Absent from the Metropolitan Opera for 15 years, Benjamin Britten's great maritime tragedy "Billy Budd" has made a brief but welcome return in the season's closing days.
If the lead singers were a variable lot at Friday's premiere, the night was still a success because the real stars of the show _ the conductor, the chorus and the set _ all performed magnificently.
That set, designed by William Dudley for the 1978 John Dexter production, is a cutaway depiction against a black background of the H.M.S. Indomitable, a British gunship sailing toward battle with the French in 1797. When the action begins, we're on the main deck, but as scenes change, the ship seamlessly shifts and grows before our eyes, taking us down to the captain's cabin and the sailors' berths and even expanding to reveal seven levels at once.
In adapting Herman Melville's novella, Britten and his librettists _ E.M. Forster and Eric Crozier _ invented a prologue and epilogue in which Captain Vere, now an old man, reflects on the events of the story. In brief, a good-natured young foretopman, Billy Budd, is falsely accused by the master-at-arms, John Claggart, of fomenting mutiny. Tongue-tied, Billy strikes Claggart dead, and Vere _ despite his conviction that Billy is innocent _ feels he has no choice but to see him hanged.
The role of the captain (originally written for Britten's life partner, Peter Pears) was taken in this revival by tenor John Daszak in his Met debut. He sang with a bright, pungent tone and notably crisp diction, though his sound occasionally turned strident on high notes. Dramatically, he was persuasive both as an old man tormented by guilt and as an embattled captain facing an impossible choice.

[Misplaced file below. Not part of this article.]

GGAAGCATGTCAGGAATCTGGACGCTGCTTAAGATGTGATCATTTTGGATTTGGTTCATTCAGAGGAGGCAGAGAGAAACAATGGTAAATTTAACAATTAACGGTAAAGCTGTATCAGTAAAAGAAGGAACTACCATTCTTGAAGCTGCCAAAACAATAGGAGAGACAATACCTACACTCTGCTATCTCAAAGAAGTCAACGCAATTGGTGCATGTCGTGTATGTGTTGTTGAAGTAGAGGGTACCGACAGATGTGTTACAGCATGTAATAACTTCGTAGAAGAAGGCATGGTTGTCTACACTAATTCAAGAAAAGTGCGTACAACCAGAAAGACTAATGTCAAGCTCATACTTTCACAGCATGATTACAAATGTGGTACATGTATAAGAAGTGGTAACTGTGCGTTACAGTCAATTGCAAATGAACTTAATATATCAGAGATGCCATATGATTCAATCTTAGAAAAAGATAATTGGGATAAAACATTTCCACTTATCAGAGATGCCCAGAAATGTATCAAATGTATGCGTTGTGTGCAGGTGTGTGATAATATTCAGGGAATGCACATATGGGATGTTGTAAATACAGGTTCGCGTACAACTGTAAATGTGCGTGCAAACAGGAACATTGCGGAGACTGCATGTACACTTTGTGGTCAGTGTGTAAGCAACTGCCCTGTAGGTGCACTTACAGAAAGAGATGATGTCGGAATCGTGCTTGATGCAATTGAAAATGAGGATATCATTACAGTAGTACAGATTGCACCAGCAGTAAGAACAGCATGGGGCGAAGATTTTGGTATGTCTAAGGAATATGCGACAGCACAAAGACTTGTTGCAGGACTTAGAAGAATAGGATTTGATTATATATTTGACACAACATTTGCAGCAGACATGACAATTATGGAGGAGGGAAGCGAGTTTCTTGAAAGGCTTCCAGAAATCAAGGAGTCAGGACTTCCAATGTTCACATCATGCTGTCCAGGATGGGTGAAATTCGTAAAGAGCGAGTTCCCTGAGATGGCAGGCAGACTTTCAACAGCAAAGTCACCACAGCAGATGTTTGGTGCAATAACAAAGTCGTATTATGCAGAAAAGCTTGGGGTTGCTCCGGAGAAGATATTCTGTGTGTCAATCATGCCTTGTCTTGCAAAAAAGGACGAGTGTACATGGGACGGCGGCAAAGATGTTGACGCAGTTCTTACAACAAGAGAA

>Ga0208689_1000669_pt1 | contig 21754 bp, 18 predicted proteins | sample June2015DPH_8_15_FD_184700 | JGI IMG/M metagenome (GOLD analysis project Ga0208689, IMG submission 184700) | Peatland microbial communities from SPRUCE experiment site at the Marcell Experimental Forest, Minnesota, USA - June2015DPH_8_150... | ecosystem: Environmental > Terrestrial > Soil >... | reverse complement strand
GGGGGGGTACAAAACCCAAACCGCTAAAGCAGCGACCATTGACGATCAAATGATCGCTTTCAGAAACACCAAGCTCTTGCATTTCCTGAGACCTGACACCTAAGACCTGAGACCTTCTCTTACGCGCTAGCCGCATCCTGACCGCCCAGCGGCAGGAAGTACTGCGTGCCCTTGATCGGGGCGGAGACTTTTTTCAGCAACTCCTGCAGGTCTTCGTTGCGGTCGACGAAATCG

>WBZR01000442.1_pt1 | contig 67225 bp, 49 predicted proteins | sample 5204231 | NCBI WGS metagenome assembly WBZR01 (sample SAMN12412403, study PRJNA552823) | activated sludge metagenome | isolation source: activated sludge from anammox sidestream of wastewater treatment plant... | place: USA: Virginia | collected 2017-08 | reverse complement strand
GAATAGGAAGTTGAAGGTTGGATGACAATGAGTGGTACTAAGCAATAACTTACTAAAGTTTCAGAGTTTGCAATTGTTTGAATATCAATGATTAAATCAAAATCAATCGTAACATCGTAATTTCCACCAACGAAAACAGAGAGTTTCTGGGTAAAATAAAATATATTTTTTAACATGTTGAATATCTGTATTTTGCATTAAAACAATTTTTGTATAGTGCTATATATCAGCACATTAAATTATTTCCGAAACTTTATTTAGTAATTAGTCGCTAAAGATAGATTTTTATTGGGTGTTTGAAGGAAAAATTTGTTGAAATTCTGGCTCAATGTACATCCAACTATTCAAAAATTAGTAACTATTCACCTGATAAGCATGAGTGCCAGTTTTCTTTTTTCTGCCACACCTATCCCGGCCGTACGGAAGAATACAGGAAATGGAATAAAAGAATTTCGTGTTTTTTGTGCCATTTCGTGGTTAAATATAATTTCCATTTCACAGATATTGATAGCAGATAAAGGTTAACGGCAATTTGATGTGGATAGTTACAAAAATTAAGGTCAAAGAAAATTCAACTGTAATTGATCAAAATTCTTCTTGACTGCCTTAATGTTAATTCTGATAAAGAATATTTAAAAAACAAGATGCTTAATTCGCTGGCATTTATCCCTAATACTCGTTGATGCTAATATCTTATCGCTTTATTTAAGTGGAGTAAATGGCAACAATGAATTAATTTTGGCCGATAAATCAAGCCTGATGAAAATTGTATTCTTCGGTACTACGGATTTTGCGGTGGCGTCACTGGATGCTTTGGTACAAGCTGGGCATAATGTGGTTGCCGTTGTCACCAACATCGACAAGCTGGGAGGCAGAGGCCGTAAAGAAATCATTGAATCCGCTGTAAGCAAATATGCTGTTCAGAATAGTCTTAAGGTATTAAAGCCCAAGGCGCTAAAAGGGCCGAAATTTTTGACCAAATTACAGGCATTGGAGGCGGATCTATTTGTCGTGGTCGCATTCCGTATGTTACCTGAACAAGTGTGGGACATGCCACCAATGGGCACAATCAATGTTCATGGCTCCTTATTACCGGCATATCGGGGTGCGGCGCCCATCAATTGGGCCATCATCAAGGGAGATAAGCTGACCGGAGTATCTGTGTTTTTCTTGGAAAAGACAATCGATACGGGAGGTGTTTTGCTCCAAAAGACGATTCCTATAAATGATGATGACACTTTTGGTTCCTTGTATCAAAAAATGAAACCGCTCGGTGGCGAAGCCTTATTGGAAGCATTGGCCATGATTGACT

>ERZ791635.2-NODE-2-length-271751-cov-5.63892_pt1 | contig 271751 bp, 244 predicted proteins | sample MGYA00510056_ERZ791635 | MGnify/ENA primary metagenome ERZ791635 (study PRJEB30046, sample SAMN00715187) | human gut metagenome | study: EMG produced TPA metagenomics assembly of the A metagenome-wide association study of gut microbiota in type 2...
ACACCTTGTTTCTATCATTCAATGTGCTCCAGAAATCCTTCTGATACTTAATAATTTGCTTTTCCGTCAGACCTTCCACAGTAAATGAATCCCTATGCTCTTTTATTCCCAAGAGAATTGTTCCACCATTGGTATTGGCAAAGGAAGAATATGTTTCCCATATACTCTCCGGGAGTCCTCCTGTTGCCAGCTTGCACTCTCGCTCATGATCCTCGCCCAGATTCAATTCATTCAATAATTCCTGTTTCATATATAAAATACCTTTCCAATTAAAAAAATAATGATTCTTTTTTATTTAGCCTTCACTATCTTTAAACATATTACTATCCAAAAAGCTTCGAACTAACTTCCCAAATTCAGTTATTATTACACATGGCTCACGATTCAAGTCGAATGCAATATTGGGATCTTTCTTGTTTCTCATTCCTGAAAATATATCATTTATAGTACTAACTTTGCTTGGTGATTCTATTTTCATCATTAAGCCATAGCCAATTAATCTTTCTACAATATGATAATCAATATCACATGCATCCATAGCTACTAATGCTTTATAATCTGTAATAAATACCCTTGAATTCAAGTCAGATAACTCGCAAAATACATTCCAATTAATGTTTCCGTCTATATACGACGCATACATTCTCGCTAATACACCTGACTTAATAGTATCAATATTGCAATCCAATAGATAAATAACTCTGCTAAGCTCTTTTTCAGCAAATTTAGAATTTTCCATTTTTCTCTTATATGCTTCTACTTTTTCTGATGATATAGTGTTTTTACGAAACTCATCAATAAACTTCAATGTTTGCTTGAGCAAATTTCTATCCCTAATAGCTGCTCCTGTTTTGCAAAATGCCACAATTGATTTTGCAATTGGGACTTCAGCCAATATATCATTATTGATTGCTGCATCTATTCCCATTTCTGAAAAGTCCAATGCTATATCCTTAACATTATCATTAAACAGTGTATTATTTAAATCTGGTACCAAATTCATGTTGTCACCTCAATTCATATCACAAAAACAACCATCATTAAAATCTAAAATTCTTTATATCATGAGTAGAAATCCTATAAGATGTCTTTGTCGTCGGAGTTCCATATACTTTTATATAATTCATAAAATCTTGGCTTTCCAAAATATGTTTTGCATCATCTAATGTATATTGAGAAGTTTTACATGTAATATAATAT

Baritone Nathan Gunn performed the title role, looking the epitome of Melville's handsome sailor and acting with youthful vigor. He sang sweetly in quiet moments like "Billy in the Darbies," his haunting aria on the eve of execution, but much of the time one longed for a more powerful sound.
Bass James Morris has virtually owned the role of Claggart at the Met, but his voice has lost strength, especially at the low end. He etched a subdued portrait of a corrupt soul who cannot tolerate the presence of unalloyed goodness in the world.
There were many strong contributions from the all-male cast, starting with the chorus, whose role in this opera is vital. The fine trio of officers consisted of baritone Dwayne Croft _ a former Billy himself _ and bass-baritones Kyle Ketelson and the debuting Ryan McKinny. Tenor Keith Jameson was impressive as the Novice, the weak-willed sailor who does Claggart's dirty work.
David Robertson, making a too-infrequent appearance, conducted the Met orchestra in an energetic and moving performance of Britten's score, which is filled with surging melodic themes amid its spiky dissonances.